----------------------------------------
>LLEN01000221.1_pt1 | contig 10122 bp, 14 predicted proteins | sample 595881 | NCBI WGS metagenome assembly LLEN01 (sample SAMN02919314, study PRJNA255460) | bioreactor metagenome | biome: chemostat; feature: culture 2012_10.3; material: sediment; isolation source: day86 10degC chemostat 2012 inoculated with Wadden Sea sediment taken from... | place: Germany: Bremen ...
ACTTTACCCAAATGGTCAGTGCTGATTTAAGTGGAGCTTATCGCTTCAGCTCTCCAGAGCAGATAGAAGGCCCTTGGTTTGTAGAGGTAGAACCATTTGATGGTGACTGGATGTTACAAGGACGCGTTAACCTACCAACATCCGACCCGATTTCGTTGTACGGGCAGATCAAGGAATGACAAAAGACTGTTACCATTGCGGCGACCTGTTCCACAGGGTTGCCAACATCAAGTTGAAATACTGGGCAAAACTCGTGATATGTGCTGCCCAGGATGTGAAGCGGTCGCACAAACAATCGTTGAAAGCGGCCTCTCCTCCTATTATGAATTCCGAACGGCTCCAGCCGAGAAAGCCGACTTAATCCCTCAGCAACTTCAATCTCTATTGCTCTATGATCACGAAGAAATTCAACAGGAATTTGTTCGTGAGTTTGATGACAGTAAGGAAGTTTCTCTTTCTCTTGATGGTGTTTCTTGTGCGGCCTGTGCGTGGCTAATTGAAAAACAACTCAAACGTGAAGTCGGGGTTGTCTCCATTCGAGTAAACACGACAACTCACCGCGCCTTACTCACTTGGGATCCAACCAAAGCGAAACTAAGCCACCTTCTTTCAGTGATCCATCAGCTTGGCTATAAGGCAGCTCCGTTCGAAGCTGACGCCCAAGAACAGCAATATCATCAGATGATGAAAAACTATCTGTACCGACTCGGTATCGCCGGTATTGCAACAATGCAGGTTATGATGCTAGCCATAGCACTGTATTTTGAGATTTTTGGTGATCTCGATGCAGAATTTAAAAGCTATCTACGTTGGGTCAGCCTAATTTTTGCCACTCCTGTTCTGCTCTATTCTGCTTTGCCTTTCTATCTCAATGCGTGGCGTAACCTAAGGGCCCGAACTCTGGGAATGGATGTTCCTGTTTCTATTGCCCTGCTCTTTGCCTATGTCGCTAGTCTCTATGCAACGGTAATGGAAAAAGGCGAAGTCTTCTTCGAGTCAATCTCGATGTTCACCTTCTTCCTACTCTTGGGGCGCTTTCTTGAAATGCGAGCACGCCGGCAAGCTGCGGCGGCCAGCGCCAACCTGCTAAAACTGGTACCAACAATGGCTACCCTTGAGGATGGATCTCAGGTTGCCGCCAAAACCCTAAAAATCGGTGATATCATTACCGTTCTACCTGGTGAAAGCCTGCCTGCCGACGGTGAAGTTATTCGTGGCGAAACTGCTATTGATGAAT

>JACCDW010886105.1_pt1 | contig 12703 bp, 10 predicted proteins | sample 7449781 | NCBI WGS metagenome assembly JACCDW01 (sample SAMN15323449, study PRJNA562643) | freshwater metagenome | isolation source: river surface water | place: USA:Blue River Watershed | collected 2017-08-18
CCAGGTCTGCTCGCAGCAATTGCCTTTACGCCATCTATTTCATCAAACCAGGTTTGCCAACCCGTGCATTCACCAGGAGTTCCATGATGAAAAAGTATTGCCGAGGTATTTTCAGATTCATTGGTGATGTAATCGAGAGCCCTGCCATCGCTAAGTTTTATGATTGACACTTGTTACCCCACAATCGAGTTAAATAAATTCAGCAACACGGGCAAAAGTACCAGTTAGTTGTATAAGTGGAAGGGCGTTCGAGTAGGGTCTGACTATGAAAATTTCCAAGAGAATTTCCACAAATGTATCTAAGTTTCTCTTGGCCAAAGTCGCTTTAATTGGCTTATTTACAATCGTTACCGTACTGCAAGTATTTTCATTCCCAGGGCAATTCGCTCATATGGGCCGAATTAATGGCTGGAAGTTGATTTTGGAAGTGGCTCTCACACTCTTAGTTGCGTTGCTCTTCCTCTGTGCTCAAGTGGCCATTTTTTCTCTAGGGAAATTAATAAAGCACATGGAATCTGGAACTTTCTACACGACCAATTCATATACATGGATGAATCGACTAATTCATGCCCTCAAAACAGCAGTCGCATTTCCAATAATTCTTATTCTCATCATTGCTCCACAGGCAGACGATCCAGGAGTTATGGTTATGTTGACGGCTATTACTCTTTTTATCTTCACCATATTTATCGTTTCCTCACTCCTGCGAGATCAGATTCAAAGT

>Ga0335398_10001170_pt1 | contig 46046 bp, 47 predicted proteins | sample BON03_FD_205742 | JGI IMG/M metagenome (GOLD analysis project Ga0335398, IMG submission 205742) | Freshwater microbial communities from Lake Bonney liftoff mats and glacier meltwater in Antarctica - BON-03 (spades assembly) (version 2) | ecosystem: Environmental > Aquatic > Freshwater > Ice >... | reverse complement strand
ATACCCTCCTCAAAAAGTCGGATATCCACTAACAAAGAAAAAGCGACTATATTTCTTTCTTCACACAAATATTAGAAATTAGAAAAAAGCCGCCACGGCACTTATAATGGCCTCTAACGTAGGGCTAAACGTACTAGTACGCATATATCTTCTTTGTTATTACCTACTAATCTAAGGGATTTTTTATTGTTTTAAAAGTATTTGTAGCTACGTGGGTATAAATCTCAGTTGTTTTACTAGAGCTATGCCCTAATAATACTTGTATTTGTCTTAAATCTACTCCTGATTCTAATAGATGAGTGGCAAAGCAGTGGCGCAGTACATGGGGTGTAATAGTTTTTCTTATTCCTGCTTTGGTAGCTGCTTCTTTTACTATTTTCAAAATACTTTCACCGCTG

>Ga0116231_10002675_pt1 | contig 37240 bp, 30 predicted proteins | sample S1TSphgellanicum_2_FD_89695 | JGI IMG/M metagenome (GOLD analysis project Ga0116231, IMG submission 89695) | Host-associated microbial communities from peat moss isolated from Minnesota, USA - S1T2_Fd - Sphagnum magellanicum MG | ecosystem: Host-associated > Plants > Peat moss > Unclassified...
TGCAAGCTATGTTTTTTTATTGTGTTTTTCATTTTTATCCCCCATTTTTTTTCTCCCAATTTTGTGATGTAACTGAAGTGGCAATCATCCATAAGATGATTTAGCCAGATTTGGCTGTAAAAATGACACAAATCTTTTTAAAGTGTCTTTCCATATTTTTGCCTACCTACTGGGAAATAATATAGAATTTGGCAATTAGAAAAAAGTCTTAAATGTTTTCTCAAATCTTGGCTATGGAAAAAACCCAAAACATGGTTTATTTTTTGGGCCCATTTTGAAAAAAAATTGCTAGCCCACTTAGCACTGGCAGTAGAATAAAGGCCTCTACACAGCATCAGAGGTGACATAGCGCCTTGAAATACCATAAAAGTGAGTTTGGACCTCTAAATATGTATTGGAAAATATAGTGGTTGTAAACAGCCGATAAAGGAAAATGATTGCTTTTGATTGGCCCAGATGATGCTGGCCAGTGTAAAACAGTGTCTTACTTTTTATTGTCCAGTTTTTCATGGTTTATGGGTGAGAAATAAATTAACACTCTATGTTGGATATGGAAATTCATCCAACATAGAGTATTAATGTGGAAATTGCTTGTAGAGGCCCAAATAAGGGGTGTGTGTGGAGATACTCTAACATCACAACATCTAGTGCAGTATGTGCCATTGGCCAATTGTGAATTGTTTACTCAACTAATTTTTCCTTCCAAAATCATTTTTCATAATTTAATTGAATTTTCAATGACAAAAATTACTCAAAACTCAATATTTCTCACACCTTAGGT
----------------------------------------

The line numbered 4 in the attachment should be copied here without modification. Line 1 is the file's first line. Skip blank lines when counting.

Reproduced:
CCAGGTCTGCTCGCAGCAATTGCCTTTACGCCATCTATTTCATCAAACCAGGTTTGCCAACCCGTGCATTCACCAGGAGTTCCATGATGAAAAAGTATTGCCGAGGTATTTTCAGATTCATTGGTGATGTAATCGAGAGCCCTGCCATCGCTAAGTTTTATGATTGACACTTGTTACCCCACAATCGAGTTAAATAAATTCAGCAACACGGGCAAAAGTACCAGTTAGTTGTATAAGTGGAAGGGCGTTCGAGTAGGGTCTGACTATGAAAATTTCCAAGAGAATTTCCACAAATGTATCTAAGTTTCTCTTGGCCAAAGTCGCTTTAATTGGCTTATTTACAATCGTTACCGTACTGCAAGTATTTTCATTCCCAGGGCAATTCGCTCATATGGGCCGAATTAATGGCTGGAAGTTGATTTTGGAAGTGGCTCTCACACTCTTAGTTGCGTTGCTCTTCCTCTGTGCTCAAGTGGCCATTTTTTCTCTAGGGAAATTAATAAAGCACATGGAATCTGGAACTTTCTACACGACCAATTCATATACATGGATGAATCGACTAATTCATGCCCTCAAAACAGCAGTCGCATTTCCAATAATTCTTATTCTCATCATTGCTCCACAGGCAGACGATCCAGGAGTTATGGTTATGTTGACGGCTATTACTCTTTTTATCTTCACCATATTTATCGTTTCCTCACTCCTGCGAGATCAGATTCAAAGT